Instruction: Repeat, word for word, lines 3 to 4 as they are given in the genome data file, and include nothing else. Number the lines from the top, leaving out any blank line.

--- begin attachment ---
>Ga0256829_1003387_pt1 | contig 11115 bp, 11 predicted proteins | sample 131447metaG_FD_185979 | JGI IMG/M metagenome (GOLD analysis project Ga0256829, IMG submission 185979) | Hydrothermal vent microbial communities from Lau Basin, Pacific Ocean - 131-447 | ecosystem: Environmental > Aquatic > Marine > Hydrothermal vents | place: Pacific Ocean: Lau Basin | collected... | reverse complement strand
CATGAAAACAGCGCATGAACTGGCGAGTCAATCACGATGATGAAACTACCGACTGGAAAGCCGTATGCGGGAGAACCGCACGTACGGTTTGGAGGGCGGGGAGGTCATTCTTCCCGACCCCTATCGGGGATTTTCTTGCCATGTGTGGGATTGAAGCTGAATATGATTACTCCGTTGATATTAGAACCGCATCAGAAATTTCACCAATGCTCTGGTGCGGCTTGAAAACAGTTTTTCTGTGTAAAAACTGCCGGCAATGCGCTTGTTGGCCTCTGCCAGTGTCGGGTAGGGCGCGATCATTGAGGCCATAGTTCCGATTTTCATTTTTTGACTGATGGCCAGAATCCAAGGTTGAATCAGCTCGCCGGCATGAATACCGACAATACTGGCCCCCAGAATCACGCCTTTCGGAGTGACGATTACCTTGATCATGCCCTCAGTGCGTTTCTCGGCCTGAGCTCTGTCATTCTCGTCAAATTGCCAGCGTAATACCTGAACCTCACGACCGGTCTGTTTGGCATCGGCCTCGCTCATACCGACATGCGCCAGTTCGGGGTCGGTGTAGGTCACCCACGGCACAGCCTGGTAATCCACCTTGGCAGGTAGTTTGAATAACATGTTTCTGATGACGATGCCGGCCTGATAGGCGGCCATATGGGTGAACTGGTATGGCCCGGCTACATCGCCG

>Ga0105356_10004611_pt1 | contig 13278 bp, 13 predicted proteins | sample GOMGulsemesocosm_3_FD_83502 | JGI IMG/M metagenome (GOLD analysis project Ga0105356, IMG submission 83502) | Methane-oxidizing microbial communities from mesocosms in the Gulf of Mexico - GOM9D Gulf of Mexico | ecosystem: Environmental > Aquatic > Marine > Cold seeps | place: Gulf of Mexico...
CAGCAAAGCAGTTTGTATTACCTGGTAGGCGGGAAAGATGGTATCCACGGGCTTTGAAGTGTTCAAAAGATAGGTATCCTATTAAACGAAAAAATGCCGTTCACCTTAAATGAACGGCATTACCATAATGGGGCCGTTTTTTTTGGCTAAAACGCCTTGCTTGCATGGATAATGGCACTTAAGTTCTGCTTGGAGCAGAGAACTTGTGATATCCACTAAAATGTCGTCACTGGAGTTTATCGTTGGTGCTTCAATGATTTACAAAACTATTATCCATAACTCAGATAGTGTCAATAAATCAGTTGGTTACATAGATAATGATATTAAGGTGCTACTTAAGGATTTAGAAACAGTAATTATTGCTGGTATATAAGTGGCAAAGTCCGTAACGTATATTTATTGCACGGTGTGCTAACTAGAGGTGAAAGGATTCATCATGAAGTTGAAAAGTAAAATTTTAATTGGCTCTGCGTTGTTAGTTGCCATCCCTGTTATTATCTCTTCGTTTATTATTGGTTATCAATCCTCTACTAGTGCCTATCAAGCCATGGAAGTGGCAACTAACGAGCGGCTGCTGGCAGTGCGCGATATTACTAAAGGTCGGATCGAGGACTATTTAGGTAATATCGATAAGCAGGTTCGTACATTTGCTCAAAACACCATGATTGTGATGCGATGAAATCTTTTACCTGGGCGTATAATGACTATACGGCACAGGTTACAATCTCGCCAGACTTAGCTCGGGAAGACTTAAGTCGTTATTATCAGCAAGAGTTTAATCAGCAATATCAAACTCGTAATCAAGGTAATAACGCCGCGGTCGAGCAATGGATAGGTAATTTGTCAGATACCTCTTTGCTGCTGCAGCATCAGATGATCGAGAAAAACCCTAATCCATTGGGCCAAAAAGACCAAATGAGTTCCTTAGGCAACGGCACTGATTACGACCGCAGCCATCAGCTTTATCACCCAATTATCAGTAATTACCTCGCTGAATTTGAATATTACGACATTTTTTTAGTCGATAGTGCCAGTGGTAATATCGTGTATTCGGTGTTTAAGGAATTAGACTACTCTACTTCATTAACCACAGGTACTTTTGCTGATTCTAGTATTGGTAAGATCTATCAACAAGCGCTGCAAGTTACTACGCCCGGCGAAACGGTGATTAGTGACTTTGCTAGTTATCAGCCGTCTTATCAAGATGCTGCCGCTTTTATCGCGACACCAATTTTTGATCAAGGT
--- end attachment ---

>Ga0105356_10004611_pt1 | contig 13278 bp, 13 predicted proteins | sample GOMGulsemesocosm_3_FD_83502 | JGI IMG/M metagenome (GOLD analysis project Ga0105356, IMG submission 83502) | Methane-oxidizing microbial communities from mesocosms in the Gulf of Mexico - GOM9D Gulf of Mexico | ecosystem: Environmental > Aquatic > Marine > Cold seeps | place: Gulf of Mexico...
CAGCAAAGCAGTTTGTATTACCTGGTAGGCGGGAAAGATGGTATCCACGGGCTTTGAAGTGTTCAAAAGATAGGTATCCTATTAAACGAAAAAATGCCGTTCACCTTAAATGAACGGCATTACCATAATGGGGCCGTTTTTTTTGGCTAAAACGCCTTGCTTGCATGGATAATGGCACTTAAGTTCTGCTTGGAGCAGAGAACTTGTGATATCCACTAAAATGTCGTCACTGGAGTTTATCGTTGGTGCTTCAATGATTTACAAAACTATTATCCATAACTCAGATAGTGTCAATAAATCAGTTGGTTACATAGATAATGATATTAAGGTGCTACTTAAGGATTTAGAAACAGTAATTATTGCTGGTATATAAGTGGCAAAGTCCGTAACGTATATTTATTGCACGGTGTGCTAACTAGAGGTGAAAGGATTCATCATGAAGTTGAAAAGTAAAATTTTAATTGGCTCTGCGTTGTTAGTTGCCATCCCTGTTATTATCTCTTCGTTTATTATTGGTTATCAATCCTCTACTAGTGCCTATCAAGCCATGGAAGTGGCAACTAACGAGCGGCTGCTGGCAGTGCGCGATATTACTAAAGGTCGGATCGAGGACTATTTAGGTAATATCGATAAGCAGGTTCGTACATTTGCTCAAAACACCATGATTGTGATGCGATGAAATCTTTTACCTGGGCGTATAATGACTATACGGCACAGGTTACAATCTCGCCAGACTTAGCTCGGGAAGACTTAAGTCGTTATTATCAGCAAGAGTTTAATCAGCAATATCAAACTCGTAATCAAGGTAATAACGCCGCGGTCGAGCAATGGATAGGTAATTTGTCAGATACCTCTTTGCTGCTGCAGCATCAGATGATCGAGAAAAACCCTAATCCATTGGGCCAAAAAGACCAAATGAGTTCCTTAGGCAACGGCACTGATTACGACCGCAGCCATCAGCTTTATCACCCAATTATCAGTAATTACCTCGCTGAATTTGAATATTACGACATTTTTTTAGTCGATAGTGCCAGTGGTAATATCGTGTATTCGGTGTTTAAGGAATTAGACTACTCTACTTCATTAACCACAGGTACTTTTGCTGATTCTAGTATTGGTAAGATCTATCAACAAGCGCTGCAAGTTACTACGCCCGGCGAAACGGTGATTAGTGACTTTGCTAGTTATCAGCCGTCTTATCAAGATGCTGCCGCTTTTATCGCGACACCAATTTTTGATCAAGGT